Hermetic Library Fellow T Polyphilus reviews The Mystery of the Grail: Initiation and Magic in the Quest for the Spirit [Amazon, Bookshop, Publisher] by Julius Evola.
It is no surprise to find Julius Evola mounting an opposition to common readings of the medieval Grail legends as Christian sacramentalism and sentimental mysticism. He wrote The Mystery of the Grail after Revolt Against the Modern World, and drew on the earlier book for the framework of degenerative hierohistory that brands his larger Traditionalist project. With a few exceptions, the Grail book takes that context as given, only rarely explaining it, or referring the reader expressly to Evola’s other books for details.
The overall arc of the work is from the general to the particular. After a section on his aims and methods, there follows a set of chapters exploring “Principles and Prior Events,” in which he surveys background and context for the seminal Grail literature, along with principal mythemes which he associates with heroic initiation. The latter is the pattern that he then goes on to chart as fundamental to “The Cycle of the Grail” in its original forms and variants. In the fourth and final section, he discusses related “historical currents” (one might say “traditions,” if that word had not already been enlisted for a more specific duty in Evola’s work): Templarism, Albigensianism, the “Love’s Lieges,” Hermeticism, and Rosicrucianism.
Translator Guido Stucco may have provided an accurate text, but it is not a lovely one. His rendering of Evola’s prose makes ponderous English. I can’t say whether that reflects the style of the original Italian. Especially in the early chapters of Part Three, I sometimes felt as if I were reading among the more stylistically impaired of Arthur Edward Waite’s writings. (I’m sure Evola wouldn’t welcome the comparison! Curiously, Waite’s most grueling prose is perhaps in his own book on The Hidden Church of the Holy Grail. I wonder if it reflects some sort of transmission of opacity from the primary materials.)
My reading of the book really took a turn at almost the exact midpoint. In the chapter on “The Test of Pride,” I began to get a much more vivid sense of how Evola saw the initiatory spirit animating the legends. This perception sharpened my interest, and I continued in this manner through the following chapters until “The Grail as a Ghibelline Mystery” which concludes Part Three. Here, he identifies the Grail cycle with an (unmanifested, for the most part) ideal of the Holy Roman Empire as a “movement toward an ecumenical ‘solar’ synthesis” (120), attempting to re-integrate the dissociated kingly and priestly aspects of authority. Part four is very rewarding, supplying many points of contact among various historical phenomena of esoteric interest, and constellating them around the Grail cycle as previously explored.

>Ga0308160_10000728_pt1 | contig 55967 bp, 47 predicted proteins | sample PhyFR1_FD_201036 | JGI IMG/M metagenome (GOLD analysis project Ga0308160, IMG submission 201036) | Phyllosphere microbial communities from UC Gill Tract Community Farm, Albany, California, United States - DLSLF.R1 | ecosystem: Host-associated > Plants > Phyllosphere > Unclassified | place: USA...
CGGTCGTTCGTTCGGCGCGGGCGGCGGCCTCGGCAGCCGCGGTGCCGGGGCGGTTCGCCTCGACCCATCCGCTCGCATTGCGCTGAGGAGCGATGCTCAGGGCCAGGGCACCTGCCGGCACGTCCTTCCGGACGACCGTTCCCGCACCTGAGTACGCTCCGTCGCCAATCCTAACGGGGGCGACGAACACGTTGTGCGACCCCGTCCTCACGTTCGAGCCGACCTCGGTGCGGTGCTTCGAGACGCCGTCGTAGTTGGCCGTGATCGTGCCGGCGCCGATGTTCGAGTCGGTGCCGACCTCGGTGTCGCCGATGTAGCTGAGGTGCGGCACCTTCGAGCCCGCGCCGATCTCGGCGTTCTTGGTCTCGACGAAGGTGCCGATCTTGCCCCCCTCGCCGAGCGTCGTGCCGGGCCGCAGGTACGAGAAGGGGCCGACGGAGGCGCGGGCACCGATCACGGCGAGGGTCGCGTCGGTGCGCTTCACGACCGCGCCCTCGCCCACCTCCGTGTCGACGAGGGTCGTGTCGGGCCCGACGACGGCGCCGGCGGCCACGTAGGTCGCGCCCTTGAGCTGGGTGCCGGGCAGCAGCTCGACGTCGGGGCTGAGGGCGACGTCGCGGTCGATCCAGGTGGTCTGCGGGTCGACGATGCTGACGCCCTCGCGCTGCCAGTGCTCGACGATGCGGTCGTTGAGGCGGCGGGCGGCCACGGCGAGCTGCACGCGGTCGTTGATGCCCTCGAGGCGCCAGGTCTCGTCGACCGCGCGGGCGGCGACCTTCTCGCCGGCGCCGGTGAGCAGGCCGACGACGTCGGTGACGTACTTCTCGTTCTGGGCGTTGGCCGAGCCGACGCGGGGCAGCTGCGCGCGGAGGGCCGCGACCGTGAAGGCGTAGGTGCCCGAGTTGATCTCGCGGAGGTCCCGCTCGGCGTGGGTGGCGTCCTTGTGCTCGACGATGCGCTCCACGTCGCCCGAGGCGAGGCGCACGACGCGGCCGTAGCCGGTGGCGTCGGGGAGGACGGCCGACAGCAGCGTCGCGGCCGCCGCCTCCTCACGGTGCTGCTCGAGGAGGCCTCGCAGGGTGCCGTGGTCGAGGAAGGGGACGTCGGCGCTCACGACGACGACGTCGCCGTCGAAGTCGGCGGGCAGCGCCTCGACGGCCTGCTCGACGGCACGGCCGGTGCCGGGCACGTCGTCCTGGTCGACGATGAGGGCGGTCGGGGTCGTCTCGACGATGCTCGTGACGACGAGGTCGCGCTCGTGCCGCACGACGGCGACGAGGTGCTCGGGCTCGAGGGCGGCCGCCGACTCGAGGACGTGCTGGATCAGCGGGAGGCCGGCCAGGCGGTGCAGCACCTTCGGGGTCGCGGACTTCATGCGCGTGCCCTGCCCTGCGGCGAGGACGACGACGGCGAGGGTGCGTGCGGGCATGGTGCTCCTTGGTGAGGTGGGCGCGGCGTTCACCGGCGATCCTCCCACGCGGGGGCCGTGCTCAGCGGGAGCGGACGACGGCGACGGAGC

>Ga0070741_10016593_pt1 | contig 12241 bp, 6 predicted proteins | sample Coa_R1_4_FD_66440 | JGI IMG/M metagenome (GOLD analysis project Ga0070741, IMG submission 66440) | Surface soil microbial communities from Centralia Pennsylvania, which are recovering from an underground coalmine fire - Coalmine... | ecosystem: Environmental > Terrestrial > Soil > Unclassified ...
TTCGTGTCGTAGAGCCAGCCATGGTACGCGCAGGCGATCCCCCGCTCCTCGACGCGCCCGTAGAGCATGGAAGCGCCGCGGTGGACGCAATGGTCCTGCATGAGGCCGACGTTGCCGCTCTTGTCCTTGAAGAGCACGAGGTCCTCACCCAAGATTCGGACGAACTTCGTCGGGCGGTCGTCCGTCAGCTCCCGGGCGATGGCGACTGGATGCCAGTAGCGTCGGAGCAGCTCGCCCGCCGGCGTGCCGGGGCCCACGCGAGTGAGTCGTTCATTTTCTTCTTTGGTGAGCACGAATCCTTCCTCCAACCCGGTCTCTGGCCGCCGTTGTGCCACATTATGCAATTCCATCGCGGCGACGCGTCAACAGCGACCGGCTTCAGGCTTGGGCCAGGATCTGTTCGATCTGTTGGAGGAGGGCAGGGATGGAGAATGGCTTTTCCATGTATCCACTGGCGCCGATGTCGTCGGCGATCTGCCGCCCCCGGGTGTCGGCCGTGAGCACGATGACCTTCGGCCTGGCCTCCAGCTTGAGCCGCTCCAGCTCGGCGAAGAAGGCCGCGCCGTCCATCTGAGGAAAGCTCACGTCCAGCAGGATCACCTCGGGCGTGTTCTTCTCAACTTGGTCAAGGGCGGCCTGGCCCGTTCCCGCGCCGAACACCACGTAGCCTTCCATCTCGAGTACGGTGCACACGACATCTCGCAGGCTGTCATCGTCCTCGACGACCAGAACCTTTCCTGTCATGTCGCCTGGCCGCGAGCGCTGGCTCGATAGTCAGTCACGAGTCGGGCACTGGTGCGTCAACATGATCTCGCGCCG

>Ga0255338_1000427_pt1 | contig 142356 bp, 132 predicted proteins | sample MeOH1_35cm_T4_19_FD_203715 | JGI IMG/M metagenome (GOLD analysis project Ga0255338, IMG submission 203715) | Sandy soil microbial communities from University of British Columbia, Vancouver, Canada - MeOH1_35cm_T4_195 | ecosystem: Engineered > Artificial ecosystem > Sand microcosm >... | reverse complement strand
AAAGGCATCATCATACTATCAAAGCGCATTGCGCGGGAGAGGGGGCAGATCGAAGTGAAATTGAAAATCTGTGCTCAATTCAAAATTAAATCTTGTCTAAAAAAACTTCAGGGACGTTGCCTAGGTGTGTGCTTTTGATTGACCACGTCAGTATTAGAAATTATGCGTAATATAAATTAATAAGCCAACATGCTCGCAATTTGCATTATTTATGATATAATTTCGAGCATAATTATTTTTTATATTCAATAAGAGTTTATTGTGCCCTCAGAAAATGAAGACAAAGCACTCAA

An appended bibliography would have been helpful. Evola often references prior scholarship in ways too fleeting to allow students or researchers to conveniently follow his trail. Although he sometimes supplies bibliographic references in footnotes, these are generally to the primary literature of the Grail legends and to his own works. An example where bibliographic citation is frustratingly absent: “This was the thesis endorsed by Rossetti and Aroux, taken up by Valli and to a degree by Ricolfi and, more recently, by Alessandrini, though with a heavy emphasis on the merely political dimension” (145).
The epilogue is really the final chapter of the book, covering the most significant organized modern receptions of the medieval and Renaissance “currents” that Evola treats in the fourth section. He has no ideological sympathy for these: Freemasonry and Theosophy he views as anti-traditional purveyors of pseudo-initiation. He supplies a useful review of the points of congruence that, he would say, serve as the means of subverting materials usurped from traditional initiation. But then he goes on to advert to The Protocols of the Elders of Zion, as well as a “satanic” conspiracy animating bourgeois societies and global Communism (172-3). Wagner also comes in for abuse on account of his “arbitrary, pseudomystical, and decadent” misrepresentation of the Grail cycle (174).
Evola concludes in a chilling and invidious manner that “the invisible and inviolable center, the king who must awake, and the avenging and restorating hero are not mere fancies of a dead and romantic past, but rather the truth of those who, today, alone may legitimately said to be alive” (175). The final ten words confirm my antagonism for Evola, since I hold in contrast that Every man and every woman is a star.